From charlesreid1

In order to analyze and decode a signal, we need to be able to narrow in on the frequency of interest first. Let's walk through a gnuradio flowchart that will allow us to do that.

How It Will Work

Using Prior Work

As with the Gnuradio/Wav to Waterfall flowchart, we're extracting sound data from a wav file, so we'll use the flowchart covered in that page as a starting point.

The Parts

We'll be using a very handy block called the Frequency Xlating block, which will allow us to reduce the bandwidth of what we're looking at, change the center frequency that we're looking at, AND apply a filter to our signal, all at the same time.

First, reduce the bandwidth of data to something more reasonable, a few dozen kilohertz.

Second, set the center frequency of our signal - where the put the smaller bandwidth.

Third, create a low-pass filter to pick our signal out of all the noise.

The Gnuradio Flowchart

Here's what the final gnuradio flowchart looks like:


Wav File Source

As with Gnuradio/Wav to Waterfall, we load the wav file from the radio telescope, and plop it into Gnuradio with the Wav File Source block.

Float to Complex

Next, we convert the two IQ channels to complex data, using the Float to Complex block.


We throttle the data to match the bandwidth at which it was gathered, to keep from overwhelming our radio.

Frequency Xlating FIR Filter

This is where we do all the hard work.

Decimation, or Narrowing the Signal

We enter the decimation factor as a divisor for the change in bandwidth. For example, if we gathered samples at 3 MHz, and wanted a resulting signal with a much smaller bandwidth of 3kHz, our decimation factor would be 1000. If we gathered samples at 100 kHz and wanted to look at a bandwidth of 20 kHz, our decimation factor would be 5.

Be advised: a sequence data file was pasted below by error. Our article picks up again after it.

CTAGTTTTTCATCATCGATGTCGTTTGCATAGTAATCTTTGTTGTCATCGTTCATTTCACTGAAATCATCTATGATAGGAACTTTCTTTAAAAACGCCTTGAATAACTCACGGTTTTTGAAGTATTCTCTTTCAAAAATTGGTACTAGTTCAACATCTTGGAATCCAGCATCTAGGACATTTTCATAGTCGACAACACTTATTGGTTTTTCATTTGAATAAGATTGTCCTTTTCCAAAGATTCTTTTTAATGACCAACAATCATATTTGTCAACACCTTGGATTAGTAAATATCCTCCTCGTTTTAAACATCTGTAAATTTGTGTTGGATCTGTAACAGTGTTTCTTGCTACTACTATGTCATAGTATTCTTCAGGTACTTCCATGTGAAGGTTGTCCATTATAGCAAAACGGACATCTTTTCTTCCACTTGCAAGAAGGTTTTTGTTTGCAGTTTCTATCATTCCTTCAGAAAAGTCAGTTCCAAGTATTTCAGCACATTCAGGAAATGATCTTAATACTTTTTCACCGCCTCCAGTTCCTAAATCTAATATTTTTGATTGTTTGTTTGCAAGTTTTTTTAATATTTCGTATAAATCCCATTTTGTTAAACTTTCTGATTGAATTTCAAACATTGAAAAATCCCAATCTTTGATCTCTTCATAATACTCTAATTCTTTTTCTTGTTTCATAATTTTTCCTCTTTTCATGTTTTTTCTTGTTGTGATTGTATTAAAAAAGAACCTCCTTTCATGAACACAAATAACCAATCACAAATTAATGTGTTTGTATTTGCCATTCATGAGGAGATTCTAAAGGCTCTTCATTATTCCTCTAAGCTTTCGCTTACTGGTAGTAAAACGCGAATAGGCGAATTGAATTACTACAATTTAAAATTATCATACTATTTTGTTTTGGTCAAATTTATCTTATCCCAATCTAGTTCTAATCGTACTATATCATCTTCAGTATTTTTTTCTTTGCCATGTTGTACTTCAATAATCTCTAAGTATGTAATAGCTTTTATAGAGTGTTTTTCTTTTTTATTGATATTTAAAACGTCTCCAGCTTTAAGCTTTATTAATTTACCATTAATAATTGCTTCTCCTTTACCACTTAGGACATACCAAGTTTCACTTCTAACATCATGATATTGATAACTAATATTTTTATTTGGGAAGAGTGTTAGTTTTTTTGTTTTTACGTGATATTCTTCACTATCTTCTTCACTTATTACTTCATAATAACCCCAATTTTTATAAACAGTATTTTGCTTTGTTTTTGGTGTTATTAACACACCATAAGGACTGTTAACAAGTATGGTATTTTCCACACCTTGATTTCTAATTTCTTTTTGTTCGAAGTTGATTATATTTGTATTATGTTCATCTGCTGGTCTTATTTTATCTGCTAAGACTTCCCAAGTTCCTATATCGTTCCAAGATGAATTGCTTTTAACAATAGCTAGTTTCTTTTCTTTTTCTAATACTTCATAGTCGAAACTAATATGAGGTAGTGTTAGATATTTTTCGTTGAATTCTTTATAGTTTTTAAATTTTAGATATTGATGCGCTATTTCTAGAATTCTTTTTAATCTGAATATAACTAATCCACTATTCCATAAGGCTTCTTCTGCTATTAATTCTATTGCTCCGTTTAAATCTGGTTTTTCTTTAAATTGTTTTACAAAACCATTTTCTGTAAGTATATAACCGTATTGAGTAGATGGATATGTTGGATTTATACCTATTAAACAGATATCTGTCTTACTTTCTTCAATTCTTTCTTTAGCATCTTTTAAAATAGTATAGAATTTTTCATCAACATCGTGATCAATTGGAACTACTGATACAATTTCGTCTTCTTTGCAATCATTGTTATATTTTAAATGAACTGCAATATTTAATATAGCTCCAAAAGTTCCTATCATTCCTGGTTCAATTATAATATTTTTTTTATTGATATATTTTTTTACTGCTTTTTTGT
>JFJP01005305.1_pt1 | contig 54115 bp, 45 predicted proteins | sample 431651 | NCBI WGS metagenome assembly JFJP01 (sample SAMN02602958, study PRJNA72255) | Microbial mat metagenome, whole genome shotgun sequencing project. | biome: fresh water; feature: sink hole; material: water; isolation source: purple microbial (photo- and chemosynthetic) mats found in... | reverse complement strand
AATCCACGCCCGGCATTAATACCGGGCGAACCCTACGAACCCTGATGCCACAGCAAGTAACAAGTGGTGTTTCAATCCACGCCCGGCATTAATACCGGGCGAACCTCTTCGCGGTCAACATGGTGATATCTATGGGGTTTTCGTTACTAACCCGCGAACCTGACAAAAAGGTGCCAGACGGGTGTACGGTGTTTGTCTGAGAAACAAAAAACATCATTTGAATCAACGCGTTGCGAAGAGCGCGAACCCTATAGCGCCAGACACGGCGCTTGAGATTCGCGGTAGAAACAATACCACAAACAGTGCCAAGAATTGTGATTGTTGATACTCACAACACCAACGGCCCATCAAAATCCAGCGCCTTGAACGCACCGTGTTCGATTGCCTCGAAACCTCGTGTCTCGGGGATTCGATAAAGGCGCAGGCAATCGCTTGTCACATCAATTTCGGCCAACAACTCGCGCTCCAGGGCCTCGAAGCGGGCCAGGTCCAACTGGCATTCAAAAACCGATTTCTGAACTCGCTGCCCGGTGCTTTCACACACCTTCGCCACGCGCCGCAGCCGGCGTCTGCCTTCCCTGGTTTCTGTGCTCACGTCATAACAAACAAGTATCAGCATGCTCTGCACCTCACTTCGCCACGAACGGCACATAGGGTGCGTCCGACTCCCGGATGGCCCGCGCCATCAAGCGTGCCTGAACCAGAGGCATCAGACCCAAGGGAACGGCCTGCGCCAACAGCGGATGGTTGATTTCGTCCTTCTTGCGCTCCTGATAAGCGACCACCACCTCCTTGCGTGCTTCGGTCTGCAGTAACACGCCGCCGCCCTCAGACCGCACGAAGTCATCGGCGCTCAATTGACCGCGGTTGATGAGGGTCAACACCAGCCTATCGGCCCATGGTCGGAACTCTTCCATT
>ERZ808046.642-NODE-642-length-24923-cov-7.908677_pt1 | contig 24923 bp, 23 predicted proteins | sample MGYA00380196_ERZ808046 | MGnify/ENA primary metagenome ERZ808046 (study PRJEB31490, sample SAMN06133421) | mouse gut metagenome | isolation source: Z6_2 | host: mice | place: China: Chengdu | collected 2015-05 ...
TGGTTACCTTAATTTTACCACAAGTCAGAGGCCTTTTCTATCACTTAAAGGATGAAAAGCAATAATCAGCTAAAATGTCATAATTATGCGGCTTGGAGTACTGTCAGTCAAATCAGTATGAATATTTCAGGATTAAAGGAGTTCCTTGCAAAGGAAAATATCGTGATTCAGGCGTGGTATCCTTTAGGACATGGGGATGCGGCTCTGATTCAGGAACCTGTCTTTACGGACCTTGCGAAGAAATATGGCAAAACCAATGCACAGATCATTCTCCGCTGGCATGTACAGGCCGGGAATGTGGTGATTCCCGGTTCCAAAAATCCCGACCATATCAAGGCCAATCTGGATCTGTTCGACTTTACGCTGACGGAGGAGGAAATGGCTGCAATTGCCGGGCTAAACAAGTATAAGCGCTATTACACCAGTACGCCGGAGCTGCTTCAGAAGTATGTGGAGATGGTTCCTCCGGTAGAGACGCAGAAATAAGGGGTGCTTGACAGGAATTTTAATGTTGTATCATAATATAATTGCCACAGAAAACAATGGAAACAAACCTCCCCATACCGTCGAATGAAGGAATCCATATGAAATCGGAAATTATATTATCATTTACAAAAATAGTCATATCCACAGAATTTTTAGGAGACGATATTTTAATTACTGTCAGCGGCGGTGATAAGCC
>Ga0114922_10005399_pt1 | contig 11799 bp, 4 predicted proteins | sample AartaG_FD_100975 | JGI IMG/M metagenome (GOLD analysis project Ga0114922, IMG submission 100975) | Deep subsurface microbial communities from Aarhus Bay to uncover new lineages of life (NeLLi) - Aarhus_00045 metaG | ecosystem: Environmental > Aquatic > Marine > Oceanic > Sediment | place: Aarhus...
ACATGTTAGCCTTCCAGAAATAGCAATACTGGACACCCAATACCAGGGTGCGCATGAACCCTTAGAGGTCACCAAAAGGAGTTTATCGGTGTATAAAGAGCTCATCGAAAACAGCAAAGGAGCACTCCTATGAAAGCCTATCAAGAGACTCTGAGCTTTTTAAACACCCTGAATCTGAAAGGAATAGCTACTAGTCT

To determine this, I set the output bandwidth variable, and determined the decimation factor from the input bandwidth. The output bandwidth depends on the width of the signal. In my case, 50 kHz was wide enough to capture the entire signal.


If you take a look at the signal through an FFT sink, you can see the width of the signal matches the width we chose:


IMPORTANT: If you don't see something sensible like the plot above, MAKE SURE YOU CLICK THE AUTOSCALE BUTTON!!! This makes a huge difference.

Center Frequency

This is straightforward - by setting the center frequency to the center frequency variable, you ensure that the displayed frequency is correct.

Low Pass Filter

To apply a low-pass filter, you call a low-pass filter function using the "taps" variable slot:


You will define the variable you put into the "taps" field as a call to a low pass filter function:


FFT Sink

Last but not least, you'll pipe everything into an FFT sink so you can take a look at the signal and make sure it is clean.


It's important to autoscale your FFT plot, otherwise you might not see a sensible result.

You can also add a waterfall. Again, it's important to autoscale the waterfall display as well, especially since we're dealing with such weak signals in this SDR Wav file:


Next Steps

Now that we've got the signal cleaned up and we can see it clearly, our next step is to demodulate the signal: Gnuradio/Fun with Modulation